Funny Way To Be A Hero, by John Fisher | Book review by Steve Bennett

Funny Way To Be A Hero, by John Fisher

Book review by Steve Bennett

This is, by all definitions of the word, a substantial book. Over 500 pages, lavishly illustrated with more than 350 revealing photographs and fascinating playbills, Funny Way To Be A Hero exhaustively covers the history of 20th Century comedy.

Or at least the first three-quarters of it. When John Fisher first published this impressive guide back in 1973, the likes of Tommy Cooper, Les Dawson and the Two Ronnies were yet to achieve the status of national institutions. Yet it doesn’t seem dated. Newly-added ‘afterthoughts’ to each chapter add modern context, as well as new facts and anecdotes to already meticulously researched biographies.

If you’re looking for information on pretty much every comedian to emerge from the variety hall tradition, this is easily your best place to start. And Fisher is a skilled – not to mention passionate –writer who places everything in context. The big names are covered, from Max Miller to Benny Hill, but it’s also fun to discover the full stories behind once-huge stars that might now be little remembered except for the most dedicated devotees: the likes of Billy Bennett, Lucian and McShane or Billy Bennett, for instance. Throughout the book, he evokes an era where comedians seem to be much bolder, more characterful personalities than they are today, where even the wealth of minor players mentioned would make a diverse human menagerie.

Fisher is clearly a fan of every comic he writes about… they are heroes, after all, ‘I am just truly grateful I was there when Hancock grumbled Wisdom stumbled and Cooper fumbled,’ he concludes. And if he has to mention criticism of their work, it’s only to defend the comics from it. Indeed it is a shame that someone like Hill has become known for the cheap, sexist smut to which he descended, when at his peak he was a true innovator of the nascent medium of television, and worth pointing out.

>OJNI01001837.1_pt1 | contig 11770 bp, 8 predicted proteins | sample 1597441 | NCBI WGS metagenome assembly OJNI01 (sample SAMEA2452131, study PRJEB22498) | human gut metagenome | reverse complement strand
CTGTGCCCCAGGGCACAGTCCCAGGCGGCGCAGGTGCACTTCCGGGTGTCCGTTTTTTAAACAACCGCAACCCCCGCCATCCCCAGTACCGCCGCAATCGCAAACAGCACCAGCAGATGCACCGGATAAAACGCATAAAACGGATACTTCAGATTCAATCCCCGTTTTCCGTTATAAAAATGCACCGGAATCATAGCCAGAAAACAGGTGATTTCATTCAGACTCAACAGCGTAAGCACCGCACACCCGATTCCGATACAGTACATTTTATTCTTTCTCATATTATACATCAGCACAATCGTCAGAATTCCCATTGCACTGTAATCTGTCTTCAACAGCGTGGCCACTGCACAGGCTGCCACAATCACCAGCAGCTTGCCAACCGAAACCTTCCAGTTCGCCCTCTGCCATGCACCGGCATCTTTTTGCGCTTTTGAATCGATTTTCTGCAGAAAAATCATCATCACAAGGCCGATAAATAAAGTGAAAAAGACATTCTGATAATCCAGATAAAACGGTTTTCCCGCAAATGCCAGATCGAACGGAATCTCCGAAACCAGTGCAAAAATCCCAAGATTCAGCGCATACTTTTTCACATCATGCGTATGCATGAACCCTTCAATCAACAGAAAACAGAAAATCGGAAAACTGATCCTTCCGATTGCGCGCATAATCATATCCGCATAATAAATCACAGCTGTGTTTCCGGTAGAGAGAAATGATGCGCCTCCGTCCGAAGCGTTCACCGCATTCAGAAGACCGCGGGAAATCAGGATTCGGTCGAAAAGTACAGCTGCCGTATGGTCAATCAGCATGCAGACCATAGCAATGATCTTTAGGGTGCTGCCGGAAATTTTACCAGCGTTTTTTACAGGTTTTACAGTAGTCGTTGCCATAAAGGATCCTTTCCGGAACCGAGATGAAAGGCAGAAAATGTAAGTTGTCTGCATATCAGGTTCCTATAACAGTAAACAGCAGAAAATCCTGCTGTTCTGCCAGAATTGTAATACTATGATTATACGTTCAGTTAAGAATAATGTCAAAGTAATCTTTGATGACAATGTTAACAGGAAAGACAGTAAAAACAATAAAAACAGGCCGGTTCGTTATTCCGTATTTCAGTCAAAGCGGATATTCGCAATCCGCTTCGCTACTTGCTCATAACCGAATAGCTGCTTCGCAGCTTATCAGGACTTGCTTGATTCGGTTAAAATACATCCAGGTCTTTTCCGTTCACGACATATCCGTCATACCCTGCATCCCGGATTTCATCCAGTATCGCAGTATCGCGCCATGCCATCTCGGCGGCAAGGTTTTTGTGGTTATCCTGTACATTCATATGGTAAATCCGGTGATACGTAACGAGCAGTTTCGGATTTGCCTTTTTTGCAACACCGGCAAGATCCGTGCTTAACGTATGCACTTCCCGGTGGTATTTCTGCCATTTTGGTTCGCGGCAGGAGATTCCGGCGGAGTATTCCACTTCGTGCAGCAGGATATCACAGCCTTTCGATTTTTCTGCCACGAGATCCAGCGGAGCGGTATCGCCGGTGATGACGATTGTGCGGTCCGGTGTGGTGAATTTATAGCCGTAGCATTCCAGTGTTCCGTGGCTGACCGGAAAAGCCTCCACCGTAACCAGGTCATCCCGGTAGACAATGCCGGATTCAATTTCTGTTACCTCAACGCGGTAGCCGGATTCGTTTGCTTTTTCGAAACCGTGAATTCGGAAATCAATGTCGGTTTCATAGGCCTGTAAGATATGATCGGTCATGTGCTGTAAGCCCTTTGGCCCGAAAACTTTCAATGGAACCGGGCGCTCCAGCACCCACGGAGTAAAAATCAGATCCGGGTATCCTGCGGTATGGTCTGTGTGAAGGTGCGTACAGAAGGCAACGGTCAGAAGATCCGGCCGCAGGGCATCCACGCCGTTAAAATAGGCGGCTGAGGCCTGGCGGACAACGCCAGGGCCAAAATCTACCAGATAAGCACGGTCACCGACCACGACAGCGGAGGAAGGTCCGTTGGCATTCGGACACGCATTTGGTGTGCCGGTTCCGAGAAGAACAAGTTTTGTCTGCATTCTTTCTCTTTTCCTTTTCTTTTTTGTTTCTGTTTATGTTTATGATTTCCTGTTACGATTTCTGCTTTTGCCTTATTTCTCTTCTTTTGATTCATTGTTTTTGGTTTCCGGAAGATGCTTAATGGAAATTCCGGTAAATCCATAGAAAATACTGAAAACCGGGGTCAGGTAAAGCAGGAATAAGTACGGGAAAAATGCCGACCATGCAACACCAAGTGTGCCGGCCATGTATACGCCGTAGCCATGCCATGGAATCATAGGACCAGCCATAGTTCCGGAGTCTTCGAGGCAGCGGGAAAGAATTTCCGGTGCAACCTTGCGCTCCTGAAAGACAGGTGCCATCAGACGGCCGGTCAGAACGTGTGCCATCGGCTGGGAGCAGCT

Nor does Fisher care to delve too deeply into the private lives of his subjects, speaking only about their work unless, in cases such as Tony Hancock’s, Frank Randle’s or The Crazy Gang’s , the two became inseparably intertwined, with offstage exploits were too outrageous to be missed. In one great story, Fisher recalls the time Randle was up in court in Blackpool for dangerous driving. He admitted he’d taken a drink and was driving down the seafront in his Rolls Royce when he spotted an oncoming vehicle. He imperiously waved it aside several times, but it took no notice. ‘Oh well, ’ell,’ he told the court. ‘I hit him.’ The judge replied: ‘You realise, Mr Randall, that you hit a tram.’

Although Funny Way To Be A Hero has its roots proudly in its past, and can seem a eulogy for a bygone era, Fisher’s forensic understanding of the subject of comedy means it has a resonance today. The stand-up’s struggle to find a voice and maintain popularity, as well as the delicate dynamic between audience and comedian are as true now as they were in Dan Leno’s day.

One thing that has changed is the number of women in comedy: only Gracie Fields has earned her own chapter here (although Marie Lloyd must be unlucky to be missed) while the single chapter on female comics, entitled Are Women Funny? includes the likes of Dame Edna Everage, Danny La Rue and Mrs Shufflewick.

Throughout the book Fisher – who went on to write full biographies of Tommy Cooper, George Formby and Tony Hancock as well as enjoy an illustrious career as a producer of TV light entertainment shows – demonstrates a nimble turn of phrase that lets his enthusiasm for his subject shine, as well as proving wonderfully descriptive. Of Ken Dodd in his prime, for instance: ‘The protruding triangular teeth, the popping scatterbrain eyes, the hair as distraught as a dandelion puffball, the fingers sticking out at all angles in their own expression of erratic surprise, all combined to present an image of an age less immediate, less sophisticated.’

That mastery of language, combined with the detailed knowledge of the comedians, makes this a beautifully presented bible of comedy that any self-respecting fan of the art form should have on their shelves.

• Funny Way To Be A Hero by John Fisher has been published by Preface, priced £35. Click here to order it via your local independent bookshop for £25.94. John Fisher will be appearing at the Chortle Comedy Book Festival on Wednesday next week (November 27). Click here for details.

Published: 19 Nov 2013

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